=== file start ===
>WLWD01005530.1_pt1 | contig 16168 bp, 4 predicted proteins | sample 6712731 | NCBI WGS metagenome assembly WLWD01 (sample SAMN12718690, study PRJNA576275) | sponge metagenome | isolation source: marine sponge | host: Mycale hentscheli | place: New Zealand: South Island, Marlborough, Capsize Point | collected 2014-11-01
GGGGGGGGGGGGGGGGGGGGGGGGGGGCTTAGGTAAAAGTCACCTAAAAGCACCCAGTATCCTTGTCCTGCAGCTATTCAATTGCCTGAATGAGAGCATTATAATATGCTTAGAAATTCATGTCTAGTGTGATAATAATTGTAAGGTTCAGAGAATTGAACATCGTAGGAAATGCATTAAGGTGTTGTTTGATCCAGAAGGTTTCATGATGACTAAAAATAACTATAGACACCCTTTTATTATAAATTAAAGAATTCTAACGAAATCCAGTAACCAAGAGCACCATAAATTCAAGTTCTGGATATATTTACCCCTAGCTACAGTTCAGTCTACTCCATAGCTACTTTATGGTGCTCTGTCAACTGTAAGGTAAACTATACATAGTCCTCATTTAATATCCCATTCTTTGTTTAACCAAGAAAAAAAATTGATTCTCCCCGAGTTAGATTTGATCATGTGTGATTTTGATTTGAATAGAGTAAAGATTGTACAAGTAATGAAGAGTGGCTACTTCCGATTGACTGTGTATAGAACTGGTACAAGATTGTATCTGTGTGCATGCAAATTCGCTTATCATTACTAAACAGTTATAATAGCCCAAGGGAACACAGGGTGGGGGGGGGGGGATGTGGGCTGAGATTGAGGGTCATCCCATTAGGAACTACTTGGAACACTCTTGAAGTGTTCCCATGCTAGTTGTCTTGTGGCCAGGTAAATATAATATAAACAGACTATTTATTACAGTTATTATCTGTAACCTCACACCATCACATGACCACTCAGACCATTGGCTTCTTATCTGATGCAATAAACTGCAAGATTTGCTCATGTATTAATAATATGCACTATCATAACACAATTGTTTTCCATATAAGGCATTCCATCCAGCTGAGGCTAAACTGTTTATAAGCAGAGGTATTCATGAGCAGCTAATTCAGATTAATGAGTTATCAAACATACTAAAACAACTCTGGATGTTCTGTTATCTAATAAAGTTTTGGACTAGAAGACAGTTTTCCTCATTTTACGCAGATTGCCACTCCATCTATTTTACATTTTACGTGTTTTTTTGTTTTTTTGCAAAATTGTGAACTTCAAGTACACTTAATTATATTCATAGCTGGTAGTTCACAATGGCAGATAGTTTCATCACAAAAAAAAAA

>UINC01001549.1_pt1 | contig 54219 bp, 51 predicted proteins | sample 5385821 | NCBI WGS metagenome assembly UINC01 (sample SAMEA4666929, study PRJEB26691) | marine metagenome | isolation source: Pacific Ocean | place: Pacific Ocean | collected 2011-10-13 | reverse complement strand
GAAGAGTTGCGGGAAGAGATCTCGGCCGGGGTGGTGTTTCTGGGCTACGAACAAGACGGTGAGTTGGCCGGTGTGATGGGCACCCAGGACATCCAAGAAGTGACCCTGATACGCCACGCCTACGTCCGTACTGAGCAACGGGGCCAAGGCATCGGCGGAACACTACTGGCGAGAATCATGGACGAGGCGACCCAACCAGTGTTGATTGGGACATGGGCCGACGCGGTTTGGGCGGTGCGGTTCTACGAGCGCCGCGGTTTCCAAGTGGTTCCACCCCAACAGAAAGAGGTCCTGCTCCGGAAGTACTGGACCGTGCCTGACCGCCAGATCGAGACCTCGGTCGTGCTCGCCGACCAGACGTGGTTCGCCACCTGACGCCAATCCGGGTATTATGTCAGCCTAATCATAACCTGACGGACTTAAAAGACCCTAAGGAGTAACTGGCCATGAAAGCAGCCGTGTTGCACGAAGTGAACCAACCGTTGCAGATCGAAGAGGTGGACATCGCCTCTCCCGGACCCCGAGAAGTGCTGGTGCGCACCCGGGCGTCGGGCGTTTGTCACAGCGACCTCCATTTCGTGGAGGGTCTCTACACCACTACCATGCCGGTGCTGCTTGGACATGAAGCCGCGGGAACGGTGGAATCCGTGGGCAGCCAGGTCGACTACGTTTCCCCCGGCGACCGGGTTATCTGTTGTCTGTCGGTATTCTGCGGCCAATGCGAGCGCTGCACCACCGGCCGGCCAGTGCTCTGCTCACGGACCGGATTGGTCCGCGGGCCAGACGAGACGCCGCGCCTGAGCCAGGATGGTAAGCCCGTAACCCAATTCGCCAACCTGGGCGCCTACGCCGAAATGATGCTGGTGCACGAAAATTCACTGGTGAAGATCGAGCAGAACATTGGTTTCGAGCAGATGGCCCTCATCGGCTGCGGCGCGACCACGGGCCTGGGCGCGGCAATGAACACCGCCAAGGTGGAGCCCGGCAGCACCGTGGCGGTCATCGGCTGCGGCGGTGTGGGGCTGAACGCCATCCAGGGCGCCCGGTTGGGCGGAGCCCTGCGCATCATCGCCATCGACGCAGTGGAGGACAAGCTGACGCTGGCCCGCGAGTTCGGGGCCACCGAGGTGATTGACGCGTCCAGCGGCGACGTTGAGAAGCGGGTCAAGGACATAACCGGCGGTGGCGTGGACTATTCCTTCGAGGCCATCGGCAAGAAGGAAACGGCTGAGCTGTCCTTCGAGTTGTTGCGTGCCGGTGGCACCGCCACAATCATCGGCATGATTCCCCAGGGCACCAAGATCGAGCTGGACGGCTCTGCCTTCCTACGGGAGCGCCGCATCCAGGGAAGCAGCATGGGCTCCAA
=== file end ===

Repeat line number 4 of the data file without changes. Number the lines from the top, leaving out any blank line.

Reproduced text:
GAAGAGTTGCGGGAAGAGATCTCGGCCGGGGTGGTGTTTCTGGGCTACGAACAAGACGGTGAGTTGGCCGGTGTGATGGGCACCCAGGACATCCAAGAAGTGACCCTGATACGCCACGCCTACGTCCGTACTGAGCAACGGGGCCAAGGCATCGGCGGAACACTACTGGCGAGAATCATGGACGAGGCGACCCAACCAGTGTTGATTGGGACATGGGCCGACGCGGTTTGGGCGGTGCGGTTCTACGAGCGCCGCGGTTTCCAAGTGGTTCCACCCCAACAGAAAGAGGTCCTGCTCCGGAAGTACTGGACCGTGCCTGACCGCCAGATCGAGACCTCGGTCGTGCTCGCCGACCAGACGTGGTTCGCCACCTGACGCCAATCCGGGTATTATGTCAGCCTAATCATAACCTGACGGACTTAAAAGACCCTAAGGAGTAACTGGCCATGAAAGCAGCCGTGTTGCACGAAGTGAACCAACCGTTGCAGATCGAAGAGGTGGACATCGCCTCTCCCGGACCCCGAGAAGTGCTGGTGCGCACCCGGGCGTCGGGCGTTTGTCACAGCGACCTCCATTTCGTGGAGGGTCTCTACACCACTACCATGCCGGTGCTGCTTGGACATGAAGCCGCGGGAACGGTGGAATCCGTGGGCAGCCAGGTCGACTACGTTTCCCCCGGCGACCGGGTTATCTGTTGTCTGTCGGTATTCTGCGGCCAATGCGAGCGCTGCACCACCGGCCGGCCAGTGCTCTGCTCACGGACCGGATTGGTCCGCGGGCCAGACGAGACGCCGCGCCTGAGCCAGGATGGTAAGCCCGTAACCCAATTCGCCAACCTGGGCGCCTACGCCGAAATGATGCTGGTGCACGAAAATTCACTGGTGAAGATCGAGCAGAACATTGGTTTCGAGCAGATGGCCCTCATCGGCTGCGGCGCGACCACGGGCCTGGGCGCGGCAATGAACACCGCCAAGGTGGAGCCCGGCAGCACCGTGGCGGTCATCGGCTGCGGCGGTGTGGGGCTGAACGCCATCCAGGGCGCCCGGTTGGGCGGAGCCCTGCGCATCATCGCCATCGACGCAGTGGAGGACAAGCTGACGCTGGCCCGCGAGTTCGGGGCCACCGAGGTGATTGACGCGTCCAGCGGCGACGTTGAGAAGCGGGTCAAGGACATAACCGGCGGTGGCGTGGACTATTCCTTCGAGGCCATCGGCAAGAAGGAAACGGCTGAGCTGTCCTTCGAGTTGTTGCGTGCCGGTGGCACCGCCACAATCATCGGCATGATTCCCCAGGGCACCAAGATCGAGCTGGACGGCTCTGCCTTCCTACGGGAGCGCCGCATCCAGGGAAGCAGCATGGGCTCCAA